Using padding on the wrapper , instead of margin on the element, was the second idea that came to mind. When I put it in the body element, I still got the same results… which is weird.

Honestly , I am just surprised that the viewport can ride over the right margin w/o causing scroll bars to appear to begin with.

Hi Ray,

I think what is going on here is that the margin is collapsing with the direction value.
The default is direction: ltr; on your test page. If you were to change it for the sake of testing you will see the margin collapse on the left side.

html {
    background:  silver;
    direction: [B]rtl;[/B]
}

It really makes sense if you think about it, if it didn’t collapse the user could scroll left and right before there was any need to scroll. After all, scrolling is for reaching content that has gone beyond the fold. :wink:

Rayzur( it’s like speaking to a mirror, lol),

I suppose you are right. I never realized that margins would collapse horizontally(learn something new everyday).

Actually horizontal margins never collapse :). What you are running in to is how over-constrained dimensions are handled.

Once the viewport is smaller than the 200px margin-right that you set then it becomes over-constrained and the right margin is ignored and the left margin only applied (as Ray said this is the reverse in a rtl situation).

A box fits into its containing block and the sum of its margins+border+padding+ width needs to equal the containing block or it becomes over-constrained. In the case of over-constrained margins then in a ltr environment the right margin is ignored. It’s explained in 10.3.3 quite clearly :slight_smile:

If ‘width’ is not ‘auto’ and ‘border-left-width’ + ‘padding-left’ + ‘width’ + ‘padding-right’ + ‘border-right-width’ (plus any of ‘margin-left’ or ‘margin-right’ that are not ‘auto’) is larger than the width of the containing block, then any ‘auto’ values for ‘margin-left’ or ‘margin-right’ are, for the following rules, treated as zero.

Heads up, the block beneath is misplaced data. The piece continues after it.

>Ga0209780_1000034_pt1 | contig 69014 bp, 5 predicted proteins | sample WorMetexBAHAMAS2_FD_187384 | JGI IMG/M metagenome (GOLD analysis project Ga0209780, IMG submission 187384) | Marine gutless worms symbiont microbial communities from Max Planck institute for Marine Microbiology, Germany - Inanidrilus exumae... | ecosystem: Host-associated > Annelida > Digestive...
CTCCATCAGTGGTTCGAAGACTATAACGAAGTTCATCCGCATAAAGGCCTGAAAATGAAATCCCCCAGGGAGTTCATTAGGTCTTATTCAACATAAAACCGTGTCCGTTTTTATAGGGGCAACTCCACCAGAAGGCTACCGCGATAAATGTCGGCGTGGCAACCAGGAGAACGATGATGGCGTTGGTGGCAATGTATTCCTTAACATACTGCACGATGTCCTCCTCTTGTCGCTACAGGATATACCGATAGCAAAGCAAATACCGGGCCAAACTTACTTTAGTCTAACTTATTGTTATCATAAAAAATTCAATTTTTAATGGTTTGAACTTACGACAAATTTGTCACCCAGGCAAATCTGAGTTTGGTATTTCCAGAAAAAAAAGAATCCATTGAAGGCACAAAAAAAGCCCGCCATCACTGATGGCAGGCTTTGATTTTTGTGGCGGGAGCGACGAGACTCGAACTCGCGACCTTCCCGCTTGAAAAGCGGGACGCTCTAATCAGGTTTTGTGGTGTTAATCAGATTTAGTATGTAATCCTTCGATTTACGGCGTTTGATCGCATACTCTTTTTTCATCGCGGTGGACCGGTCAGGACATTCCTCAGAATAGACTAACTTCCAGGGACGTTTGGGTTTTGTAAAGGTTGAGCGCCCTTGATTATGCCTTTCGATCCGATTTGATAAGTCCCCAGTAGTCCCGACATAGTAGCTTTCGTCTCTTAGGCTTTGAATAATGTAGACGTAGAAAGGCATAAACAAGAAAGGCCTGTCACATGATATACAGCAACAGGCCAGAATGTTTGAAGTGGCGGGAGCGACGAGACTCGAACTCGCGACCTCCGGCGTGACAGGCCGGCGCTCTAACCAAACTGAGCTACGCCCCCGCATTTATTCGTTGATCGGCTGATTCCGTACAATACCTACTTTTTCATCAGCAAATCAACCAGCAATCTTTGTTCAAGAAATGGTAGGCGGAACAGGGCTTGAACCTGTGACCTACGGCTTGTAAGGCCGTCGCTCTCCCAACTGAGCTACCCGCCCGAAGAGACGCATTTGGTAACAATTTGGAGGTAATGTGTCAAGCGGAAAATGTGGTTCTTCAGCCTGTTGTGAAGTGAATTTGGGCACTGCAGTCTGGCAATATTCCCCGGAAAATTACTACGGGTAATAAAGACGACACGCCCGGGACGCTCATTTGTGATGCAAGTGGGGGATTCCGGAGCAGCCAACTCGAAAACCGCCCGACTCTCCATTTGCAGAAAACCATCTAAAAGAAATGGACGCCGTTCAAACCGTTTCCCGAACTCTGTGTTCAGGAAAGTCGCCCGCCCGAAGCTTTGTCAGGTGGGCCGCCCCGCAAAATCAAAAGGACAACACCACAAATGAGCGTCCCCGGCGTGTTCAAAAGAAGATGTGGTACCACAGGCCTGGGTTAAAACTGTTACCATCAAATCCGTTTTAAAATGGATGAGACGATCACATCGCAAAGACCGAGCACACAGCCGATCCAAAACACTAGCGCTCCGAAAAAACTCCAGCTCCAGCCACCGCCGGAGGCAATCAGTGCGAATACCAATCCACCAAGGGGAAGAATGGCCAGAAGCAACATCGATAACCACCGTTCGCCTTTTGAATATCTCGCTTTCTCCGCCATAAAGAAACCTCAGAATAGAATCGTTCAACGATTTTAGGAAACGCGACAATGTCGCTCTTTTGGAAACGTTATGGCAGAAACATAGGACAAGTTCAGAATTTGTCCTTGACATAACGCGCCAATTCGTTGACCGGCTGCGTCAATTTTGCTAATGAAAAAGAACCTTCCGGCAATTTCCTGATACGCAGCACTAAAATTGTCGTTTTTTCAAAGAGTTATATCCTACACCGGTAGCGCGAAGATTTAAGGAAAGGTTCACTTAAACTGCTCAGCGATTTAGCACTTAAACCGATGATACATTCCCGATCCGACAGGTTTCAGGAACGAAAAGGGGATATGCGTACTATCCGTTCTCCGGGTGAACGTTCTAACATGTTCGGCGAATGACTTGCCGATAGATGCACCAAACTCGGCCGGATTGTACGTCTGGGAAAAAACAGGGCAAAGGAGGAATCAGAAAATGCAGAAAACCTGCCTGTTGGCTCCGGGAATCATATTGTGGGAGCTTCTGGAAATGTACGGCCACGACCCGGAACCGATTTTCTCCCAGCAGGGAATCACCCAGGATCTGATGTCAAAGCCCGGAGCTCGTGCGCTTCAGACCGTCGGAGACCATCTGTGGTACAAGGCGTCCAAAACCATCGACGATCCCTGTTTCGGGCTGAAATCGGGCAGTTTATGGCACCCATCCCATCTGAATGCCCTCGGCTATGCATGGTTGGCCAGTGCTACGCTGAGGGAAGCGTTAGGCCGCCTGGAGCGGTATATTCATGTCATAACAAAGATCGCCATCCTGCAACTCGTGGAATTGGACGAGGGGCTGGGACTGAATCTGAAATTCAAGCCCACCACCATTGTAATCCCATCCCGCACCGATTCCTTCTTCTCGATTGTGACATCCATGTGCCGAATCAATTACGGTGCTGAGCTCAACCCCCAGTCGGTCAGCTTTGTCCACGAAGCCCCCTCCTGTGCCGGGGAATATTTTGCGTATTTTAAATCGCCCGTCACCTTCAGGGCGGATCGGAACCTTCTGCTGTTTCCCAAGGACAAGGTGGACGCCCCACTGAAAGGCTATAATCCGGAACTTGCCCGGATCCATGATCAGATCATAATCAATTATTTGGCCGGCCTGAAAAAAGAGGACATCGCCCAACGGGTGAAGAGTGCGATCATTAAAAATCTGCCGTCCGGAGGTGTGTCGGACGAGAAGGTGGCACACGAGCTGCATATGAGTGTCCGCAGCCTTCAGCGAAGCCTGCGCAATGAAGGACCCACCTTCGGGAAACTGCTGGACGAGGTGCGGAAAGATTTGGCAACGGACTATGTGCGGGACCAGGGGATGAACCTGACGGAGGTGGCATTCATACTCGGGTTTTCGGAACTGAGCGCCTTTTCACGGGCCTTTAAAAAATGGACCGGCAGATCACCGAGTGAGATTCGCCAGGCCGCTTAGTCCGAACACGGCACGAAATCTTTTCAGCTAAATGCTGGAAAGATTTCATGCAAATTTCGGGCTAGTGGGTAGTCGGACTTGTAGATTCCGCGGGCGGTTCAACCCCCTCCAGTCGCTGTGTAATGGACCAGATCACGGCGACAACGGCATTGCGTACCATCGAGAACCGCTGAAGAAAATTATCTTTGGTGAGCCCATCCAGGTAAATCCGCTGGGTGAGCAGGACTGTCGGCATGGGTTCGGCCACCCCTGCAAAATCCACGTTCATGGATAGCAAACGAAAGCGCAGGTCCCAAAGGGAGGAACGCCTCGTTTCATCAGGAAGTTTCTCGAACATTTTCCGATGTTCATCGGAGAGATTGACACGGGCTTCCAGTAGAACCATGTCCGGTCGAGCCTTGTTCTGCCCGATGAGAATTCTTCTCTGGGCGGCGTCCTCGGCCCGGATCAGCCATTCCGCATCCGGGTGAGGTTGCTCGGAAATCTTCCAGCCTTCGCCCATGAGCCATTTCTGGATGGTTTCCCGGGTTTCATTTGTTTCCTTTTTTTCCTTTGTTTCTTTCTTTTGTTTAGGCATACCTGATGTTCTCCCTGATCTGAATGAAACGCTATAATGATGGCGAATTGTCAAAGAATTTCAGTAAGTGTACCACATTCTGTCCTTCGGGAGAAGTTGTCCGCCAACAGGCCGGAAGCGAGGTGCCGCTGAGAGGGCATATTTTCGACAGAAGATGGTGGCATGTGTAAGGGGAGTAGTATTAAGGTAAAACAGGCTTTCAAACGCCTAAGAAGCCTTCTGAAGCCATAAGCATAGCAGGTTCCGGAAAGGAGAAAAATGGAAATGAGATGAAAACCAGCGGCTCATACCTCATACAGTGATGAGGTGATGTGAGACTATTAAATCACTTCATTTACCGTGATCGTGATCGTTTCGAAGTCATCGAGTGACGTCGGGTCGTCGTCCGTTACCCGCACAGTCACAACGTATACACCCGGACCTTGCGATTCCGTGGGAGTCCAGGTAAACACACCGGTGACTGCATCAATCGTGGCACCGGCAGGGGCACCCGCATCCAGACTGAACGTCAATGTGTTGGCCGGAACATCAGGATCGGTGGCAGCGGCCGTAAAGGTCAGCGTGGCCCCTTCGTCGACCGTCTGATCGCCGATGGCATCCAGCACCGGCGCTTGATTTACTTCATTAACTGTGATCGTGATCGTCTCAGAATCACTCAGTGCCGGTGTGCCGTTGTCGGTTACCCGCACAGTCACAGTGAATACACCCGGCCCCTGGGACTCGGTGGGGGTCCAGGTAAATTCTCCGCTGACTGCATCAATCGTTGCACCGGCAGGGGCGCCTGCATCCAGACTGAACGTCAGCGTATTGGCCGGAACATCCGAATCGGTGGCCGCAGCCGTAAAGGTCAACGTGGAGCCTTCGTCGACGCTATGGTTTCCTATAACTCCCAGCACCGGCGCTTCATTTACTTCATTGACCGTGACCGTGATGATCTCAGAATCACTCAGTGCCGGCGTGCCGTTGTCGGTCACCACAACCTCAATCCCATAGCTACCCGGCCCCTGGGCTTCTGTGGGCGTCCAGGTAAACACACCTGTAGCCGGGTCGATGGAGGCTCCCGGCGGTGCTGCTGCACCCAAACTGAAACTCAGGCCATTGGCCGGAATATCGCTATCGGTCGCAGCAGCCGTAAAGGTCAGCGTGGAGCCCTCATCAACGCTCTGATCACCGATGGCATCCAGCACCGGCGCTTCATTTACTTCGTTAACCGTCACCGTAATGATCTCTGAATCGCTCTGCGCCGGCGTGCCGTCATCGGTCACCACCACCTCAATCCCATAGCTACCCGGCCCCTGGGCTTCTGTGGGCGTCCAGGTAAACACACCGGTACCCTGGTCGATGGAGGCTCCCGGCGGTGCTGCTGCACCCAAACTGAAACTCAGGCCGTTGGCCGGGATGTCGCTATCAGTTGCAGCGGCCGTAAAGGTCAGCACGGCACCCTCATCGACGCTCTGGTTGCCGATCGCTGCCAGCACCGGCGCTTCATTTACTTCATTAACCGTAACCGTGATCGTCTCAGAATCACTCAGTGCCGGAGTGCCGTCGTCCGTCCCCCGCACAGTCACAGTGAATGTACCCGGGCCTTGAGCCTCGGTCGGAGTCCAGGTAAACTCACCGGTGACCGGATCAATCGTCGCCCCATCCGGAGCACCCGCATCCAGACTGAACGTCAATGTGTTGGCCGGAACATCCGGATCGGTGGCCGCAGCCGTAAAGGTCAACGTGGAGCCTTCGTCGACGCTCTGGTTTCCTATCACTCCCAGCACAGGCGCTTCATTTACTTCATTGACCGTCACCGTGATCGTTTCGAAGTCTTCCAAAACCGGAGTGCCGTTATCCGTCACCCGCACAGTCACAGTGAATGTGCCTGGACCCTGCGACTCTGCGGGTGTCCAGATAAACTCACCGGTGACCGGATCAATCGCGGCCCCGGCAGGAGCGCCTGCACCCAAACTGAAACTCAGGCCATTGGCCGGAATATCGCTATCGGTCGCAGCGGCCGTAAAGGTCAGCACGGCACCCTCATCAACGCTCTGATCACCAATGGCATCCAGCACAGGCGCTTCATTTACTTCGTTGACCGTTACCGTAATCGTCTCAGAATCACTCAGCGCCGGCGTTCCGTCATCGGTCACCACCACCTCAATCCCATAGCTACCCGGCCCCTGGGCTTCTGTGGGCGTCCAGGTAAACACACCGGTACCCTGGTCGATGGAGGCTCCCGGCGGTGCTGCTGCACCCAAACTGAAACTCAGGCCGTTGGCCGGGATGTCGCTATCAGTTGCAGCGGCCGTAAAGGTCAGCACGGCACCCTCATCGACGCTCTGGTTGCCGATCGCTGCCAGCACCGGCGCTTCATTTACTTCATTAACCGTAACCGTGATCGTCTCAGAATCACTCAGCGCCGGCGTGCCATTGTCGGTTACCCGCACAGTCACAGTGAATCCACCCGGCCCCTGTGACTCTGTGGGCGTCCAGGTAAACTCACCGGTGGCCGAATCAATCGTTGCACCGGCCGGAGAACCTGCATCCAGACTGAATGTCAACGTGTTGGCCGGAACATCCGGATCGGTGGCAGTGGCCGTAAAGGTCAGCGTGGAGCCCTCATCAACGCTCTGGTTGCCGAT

If all of the above have a computed value other than ‘auto’, the values are said to be “over-constrained” and one of the used values will have to be different from its computed value. If the ‘direction’ property of the containing block has the value ‘ltr’, the specified value of ‘margin-right’ is ignored and the value is calculated so as to make the equality true. If the value of ‘direction’ is ‘rtl’, this happens to ‘margin-left’ instead.

I never realized that margins would collapse horizontally

Actually horizontal margins never collapse :).

Hi Guys,

I was leery about using the “C” word there in my post. Sorry about that, I didn’t mean to cause any confusion about horizontal margins collapsing. As “Collapsing Margins” is one of the first things most people learn about with CSS, likewise they usually learn that horizontal margins never collapse.

Thanks for posting the Specs on that Paul. I could tell the behavior was tied in with the direction property somehow.

Maybe we should call them “Ignored” or “Fading” margins. :slight_smile:

Yes, I supposed you could say they collapsed to zero:)

Ignored margin is a better description as it doesn’t actually collapse but is just not taken into account at all.